An example of the research done by Sieglar (2000) was in a 30-minute session with pre-school age children. They measured the development and acquisition of new strategies of the children in regards to addition. The children had preconceived rules and principles of the task of addition and did not develop or use strategies that violated those principles. However, they did develop new strategies within said principles (Sieglar, 2000). The conclusion encompassed variability being most pronounced in infancy and early childhood and thus, most important in efficient performance (Sieglar, 2000).


Brown, Campione, and Day (1980) implemented strategies and academic procedures based on Sieglar’s Learning to Learn idea when training students in learning. There was significant evidence that student’s that were informed of the outcome of their particular action and were further instructed in self-corrective procedures, were more successful in the desired outcome. When implemented in the elementary school classroom, the strategies and procedures also further enhanced the child’s own knowledge for more effective learning in the future (Brown, Campione, & Day, 1980).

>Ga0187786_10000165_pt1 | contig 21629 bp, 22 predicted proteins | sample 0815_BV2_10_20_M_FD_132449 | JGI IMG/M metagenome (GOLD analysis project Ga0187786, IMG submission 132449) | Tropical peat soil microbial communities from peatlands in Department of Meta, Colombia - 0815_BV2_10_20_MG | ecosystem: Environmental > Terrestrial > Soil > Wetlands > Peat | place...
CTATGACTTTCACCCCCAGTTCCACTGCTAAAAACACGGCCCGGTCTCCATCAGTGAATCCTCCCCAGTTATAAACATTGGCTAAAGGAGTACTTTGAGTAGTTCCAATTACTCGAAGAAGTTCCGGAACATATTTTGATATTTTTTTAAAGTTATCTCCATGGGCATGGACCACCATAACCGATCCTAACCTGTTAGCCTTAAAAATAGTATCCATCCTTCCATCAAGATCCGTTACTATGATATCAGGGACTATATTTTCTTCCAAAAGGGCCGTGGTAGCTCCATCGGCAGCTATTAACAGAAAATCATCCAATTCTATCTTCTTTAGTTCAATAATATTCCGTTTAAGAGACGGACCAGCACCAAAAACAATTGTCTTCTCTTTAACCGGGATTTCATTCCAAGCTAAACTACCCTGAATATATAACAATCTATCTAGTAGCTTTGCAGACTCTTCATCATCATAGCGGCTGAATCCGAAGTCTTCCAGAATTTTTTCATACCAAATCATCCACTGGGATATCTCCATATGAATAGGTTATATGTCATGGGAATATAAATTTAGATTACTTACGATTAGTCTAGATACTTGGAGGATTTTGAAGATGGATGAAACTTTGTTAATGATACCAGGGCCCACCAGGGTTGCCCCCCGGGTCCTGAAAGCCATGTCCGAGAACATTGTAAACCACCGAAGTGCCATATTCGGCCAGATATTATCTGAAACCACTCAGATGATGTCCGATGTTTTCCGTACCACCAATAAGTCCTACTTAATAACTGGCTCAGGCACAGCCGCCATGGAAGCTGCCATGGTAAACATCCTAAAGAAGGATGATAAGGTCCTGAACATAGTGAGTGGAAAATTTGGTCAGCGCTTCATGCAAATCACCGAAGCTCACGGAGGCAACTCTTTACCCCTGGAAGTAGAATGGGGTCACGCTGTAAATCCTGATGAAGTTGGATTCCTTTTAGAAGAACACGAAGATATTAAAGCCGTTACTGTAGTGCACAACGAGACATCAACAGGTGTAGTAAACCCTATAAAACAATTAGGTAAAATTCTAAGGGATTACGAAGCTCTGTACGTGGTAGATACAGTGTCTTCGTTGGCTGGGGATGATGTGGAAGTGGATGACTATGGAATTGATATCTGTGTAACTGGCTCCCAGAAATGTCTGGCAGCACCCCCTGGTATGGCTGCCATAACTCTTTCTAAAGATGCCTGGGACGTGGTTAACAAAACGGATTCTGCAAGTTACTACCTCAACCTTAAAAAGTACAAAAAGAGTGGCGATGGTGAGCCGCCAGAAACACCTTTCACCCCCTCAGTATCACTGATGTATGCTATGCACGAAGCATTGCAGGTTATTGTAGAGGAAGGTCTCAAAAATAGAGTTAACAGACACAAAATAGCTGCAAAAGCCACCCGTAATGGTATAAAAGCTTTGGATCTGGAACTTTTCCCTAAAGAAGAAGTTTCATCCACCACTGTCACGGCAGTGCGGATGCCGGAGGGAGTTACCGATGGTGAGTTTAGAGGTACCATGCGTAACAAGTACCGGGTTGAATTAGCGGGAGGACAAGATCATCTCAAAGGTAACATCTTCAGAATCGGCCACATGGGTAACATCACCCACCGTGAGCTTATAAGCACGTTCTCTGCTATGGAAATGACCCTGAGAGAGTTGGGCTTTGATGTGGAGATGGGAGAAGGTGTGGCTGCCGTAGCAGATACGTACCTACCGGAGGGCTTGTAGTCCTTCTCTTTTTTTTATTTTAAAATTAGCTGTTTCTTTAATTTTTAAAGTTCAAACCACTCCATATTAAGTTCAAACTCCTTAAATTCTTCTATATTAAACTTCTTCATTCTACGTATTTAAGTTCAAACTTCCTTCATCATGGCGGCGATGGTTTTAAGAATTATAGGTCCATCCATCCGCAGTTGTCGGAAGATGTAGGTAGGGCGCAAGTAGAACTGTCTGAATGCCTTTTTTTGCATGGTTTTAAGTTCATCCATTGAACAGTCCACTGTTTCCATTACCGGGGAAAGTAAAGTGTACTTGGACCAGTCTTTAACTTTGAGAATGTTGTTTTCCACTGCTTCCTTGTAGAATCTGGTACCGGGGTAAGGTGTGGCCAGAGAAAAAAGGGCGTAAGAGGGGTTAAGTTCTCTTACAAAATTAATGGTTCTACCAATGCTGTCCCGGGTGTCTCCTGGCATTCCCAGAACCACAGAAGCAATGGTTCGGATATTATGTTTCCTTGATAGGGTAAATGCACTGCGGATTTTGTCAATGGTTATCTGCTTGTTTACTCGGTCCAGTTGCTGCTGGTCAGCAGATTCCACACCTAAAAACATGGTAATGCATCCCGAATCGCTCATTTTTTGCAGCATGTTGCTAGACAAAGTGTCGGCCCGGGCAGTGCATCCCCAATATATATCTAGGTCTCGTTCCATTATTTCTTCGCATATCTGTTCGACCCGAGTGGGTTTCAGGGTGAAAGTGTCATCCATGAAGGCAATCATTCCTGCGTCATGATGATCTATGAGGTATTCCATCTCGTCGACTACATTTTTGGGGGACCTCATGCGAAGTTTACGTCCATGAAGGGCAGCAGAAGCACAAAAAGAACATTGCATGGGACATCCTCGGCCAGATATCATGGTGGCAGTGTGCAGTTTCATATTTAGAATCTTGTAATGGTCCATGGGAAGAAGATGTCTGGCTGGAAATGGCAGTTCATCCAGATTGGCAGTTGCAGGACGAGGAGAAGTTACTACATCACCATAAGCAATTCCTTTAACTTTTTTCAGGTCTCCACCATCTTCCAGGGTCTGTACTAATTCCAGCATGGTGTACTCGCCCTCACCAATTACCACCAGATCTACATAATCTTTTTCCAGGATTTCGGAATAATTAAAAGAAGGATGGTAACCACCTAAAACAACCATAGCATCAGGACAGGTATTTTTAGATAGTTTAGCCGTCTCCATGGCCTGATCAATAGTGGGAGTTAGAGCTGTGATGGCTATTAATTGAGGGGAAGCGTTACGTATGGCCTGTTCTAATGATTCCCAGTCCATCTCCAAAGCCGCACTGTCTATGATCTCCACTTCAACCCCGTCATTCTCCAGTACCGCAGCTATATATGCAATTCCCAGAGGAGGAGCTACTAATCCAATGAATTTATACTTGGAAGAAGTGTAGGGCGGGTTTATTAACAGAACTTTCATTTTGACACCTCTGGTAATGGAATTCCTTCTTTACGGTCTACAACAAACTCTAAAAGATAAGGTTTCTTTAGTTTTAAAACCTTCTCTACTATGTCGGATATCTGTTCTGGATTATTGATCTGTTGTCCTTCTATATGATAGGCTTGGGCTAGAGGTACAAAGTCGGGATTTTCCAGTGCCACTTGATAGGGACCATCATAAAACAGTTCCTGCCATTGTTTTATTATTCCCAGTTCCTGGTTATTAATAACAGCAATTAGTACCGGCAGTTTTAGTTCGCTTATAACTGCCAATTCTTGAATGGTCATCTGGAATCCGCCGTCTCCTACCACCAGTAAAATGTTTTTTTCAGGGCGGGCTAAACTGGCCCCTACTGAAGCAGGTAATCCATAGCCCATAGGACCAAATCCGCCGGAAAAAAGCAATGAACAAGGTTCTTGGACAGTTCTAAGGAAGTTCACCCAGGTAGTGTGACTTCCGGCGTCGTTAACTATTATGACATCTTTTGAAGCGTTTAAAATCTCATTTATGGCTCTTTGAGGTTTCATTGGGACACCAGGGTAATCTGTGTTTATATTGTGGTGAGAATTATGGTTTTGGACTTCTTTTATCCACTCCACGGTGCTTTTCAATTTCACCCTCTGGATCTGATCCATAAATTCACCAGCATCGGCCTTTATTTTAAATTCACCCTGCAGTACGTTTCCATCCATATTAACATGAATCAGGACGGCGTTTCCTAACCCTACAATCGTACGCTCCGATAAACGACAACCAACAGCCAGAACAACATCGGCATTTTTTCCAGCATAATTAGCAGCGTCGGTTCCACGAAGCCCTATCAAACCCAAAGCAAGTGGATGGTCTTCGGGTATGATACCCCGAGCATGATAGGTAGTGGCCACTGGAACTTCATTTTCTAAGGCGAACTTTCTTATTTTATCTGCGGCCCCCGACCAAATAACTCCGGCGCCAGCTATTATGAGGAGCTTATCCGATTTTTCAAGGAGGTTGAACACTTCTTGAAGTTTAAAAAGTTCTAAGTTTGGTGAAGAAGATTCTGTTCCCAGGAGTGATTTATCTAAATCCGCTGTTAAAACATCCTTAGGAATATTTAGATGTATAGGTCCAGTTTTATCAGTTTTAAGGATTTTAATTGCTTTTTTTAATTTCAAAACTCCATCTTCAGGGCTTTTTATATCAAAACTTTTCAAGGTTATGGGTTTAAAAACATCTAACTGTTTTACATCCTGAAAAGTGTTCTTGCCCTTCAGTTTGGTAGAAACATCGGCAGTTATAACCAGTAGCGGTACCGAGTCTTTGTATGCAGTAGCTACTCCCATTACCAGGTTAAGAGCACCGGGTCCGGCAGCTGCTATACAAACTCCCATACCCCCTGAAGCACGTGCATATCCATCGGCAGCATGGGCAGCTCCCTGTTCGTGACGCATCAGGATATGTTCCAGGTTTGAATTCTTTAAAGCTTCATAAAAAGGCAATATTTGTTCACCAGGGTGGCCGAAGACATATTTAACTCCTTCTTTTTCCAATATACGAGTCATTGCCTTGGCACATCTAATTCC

Majority of development training has concentrated on deliberate strategies of learning; such as, recalling information. Recall is an effective strategy (Sieglar, 2000; Brown et. al, 1980). Recall is not the only strategy that can result in a desired outcome. Understanding the significance of the material given is equally as important. Activities that only concentrate on recall do not always help a child to apply the information to different, but relevant material (Brown et. al, 1980). There are three other common strategies that have been studied; rehearsal, categorization, and elaboration (Brown et. al, 1980).


Success in Incorporating Learning to Learn

Categorization is a strategy that will enhance the recall strategy of a child. When a child can put meaning on the academic material to enhance their ability to comprehend it is elaboration (Brown et. al, 1980). In order for the child to integrate these strategies effectively, transformation is required. When refining strategies or when a child is in need of combining several strategies, transformation becomes important. This ability has been measured and shows significant evidence it emerges between the ages of 5-7-years-old. Important to consider is the stage that precedes transformation, that is product deficiency (Brown et. al 1980).